For some, the annual Fringe Festival is a misnomer. After all, what can be “fringe” about an event that basically takes over a significant chunk of the downtown for an entire month — not to mention the monthly FringeFriday events that have proved a magnet for audiences. In just a few years (the original Fringe was in 2005), the IFF has altered the arts calendar itself, moving it up a few weeks — giving patrons and adventurous theater-goers something exciting to look forward to in August (besides elephant ears).
Pauline Moffat, who was born in Melbourne and grew up in Sydney, Australia, took the Fringe reins last year and saw attendance double. Since then she has expanded the vision to include a film festival, while increasing the visibility of the Fringe with the FringeFriday performances. Also on her list of improvements is to increase the number of street performers, so that Fringe can continue to take over Massachusetts Avenue and beyond with weeks of spirited, creative and downright weird activity. Moffat says also that “this year our goal is to return $l00,000 to the performers.”
For those of you not yet familiar, here’s the briefing: Fringe Festival, based on similar festivals held worldwide, features 10 days of theater, along with a VisualFringe program, a 36-show Youth Theatre, the aforementioned short film festival and free public events. It’s an unjuried and uncensored showcase, and if that isn’t egalitarian enough, 100 percent of the admission revenue goes back to the performers ($76,000 last year). Groups and individuals come from all over the world to perform at Fringe. This year, we can look forward to performers from Minneapolis, Orlando, Los Angeles, New York and unique performances from Italy, Israel, Australia, Mexico, the United Kingdom and Canada. Local theater groups will once again participate, including Arden Theatre and the People’s Playhouse. For Moffat, the biggest delight has been that “IndyFringe has moved so quickly from a local festival … buzz about Indianapolis being such a hospitable city has spread so quickly in the Fringe world.”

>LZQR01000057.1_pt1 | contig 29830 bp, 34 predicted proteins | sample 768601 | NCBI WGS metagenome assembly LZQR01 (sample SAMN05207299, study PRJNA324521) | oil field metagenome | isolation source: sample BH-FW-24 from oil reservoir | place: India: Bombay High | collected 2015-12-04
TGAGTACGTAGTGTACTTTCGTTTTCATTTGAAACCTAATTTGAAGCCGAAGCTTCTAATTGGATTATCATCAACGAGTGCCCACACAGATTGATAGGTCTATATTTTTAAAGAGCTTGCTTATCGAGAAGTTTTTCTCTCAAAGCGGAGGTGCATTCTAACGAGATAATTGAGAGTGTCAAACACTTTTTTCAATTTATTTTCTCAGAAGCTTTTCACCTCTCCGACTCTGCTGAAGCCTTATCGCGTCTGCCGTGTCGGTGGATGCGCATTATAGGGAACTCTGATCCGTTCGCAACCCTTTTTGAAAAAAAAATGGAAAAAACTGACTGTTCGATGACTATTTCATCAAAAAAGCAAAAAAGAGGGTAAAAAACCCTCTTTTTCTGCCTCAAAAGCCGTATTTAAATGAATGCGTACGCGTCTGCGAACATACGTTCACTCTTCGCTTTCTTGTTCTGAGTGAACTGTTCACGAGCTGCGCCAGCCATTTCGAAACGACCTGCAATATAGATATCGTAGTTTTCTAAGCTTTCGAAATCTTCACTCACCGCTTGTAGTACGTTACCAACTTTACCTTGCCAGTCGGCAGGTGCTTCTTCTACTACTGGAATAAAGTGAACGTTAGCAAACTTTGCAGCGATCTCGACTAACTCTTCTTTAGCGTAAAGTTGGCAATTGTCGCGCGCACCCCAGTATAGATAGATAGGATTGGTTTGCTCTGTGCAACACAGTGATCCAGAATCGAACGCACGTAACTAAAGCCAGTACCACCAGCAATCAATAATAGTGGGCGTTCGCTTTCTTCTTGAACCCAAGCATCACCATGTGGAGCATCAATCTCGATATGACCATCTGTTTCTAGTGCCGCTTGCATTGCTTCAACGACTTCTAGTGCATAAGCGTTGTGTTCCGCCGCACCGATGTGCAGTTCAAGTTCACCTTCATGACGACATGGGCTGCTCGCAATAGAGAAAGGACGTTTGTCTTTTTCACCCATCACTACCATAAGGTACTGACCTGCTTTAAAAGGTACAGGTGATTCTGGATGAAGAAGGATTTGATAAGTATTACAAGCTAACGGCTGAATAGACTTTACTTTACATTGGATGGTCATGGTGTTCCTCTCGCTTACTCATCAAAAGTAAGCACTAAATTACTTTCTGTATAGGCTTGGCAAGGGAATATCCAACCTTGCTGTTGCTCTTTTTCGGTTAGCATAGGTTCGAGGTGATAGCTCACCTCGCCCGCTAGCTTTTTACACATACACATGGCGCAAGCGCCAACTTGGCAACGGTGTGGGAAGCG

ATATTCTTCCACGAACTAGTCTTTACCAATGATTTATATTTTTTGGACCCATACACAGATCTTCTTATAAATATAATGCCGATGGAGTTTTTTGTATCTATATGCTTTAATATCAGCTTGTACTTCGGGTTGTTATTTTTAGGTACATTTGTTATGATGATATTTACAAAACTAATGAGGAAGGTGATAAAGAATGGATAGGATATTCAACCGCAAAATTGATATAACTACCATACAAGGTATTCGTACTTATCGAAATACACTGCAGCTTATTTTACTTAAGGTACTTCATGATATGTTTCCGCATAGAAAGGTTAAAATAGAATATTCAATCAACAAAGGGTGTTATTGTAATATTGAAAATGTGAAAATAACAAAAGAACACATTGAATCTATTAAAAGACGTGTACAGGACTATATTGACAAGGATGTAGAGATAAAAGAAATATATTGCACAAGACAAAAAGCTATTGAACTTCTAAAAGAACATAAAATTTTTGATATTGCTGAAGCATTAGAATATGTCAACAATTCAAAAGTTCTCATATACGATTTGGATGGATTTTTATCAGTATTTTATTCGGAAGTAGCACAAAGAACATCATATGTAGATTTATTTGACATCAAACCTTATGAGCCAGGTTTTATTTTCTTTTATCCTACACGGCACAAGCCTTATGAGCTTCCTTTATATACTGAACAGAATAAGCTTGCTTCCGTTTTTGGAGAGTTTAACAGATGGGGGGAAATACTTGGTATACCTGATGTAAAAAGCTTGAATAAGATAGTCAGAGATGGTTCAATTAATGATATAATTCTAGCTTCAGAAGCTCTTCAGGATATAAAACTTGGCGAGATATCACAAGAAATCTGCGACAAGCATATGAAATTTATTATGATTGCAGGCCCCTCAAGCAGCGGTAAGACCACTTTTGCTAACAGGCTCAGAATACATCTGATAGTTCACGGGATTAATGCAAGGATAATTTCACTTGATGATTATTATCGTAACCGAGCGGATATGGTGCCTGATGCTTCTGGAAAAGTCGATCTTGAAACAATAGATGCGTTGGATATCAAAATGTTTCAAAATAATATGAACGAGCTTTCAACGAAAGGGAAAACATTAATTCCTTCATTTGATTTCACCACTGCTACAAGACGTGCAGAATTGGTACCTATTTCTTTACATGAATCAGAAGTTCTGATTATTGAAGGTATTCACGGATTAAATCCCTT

Another innovation this year is the first Fringe Festival/NUVO new play contest — the results of which will be announced later this month.
Future plans for the Fringe Fest, according to Moffat, include “working closely with the Canadian Fringe Festival Association and U.S. Fringe Festival Association to develop a 2008 regional touring circuit, which would include Columbus, Ohio and new festivals in Detroit, Mich., Windsor, Mich., and across the border to Ontario … we wish to attract the best in the world to IndyFringe so our local performers and audiences can benefit from the experience.”
Moffat and the Fringefesters are still looking for volunteers. See www.indyfringe.org.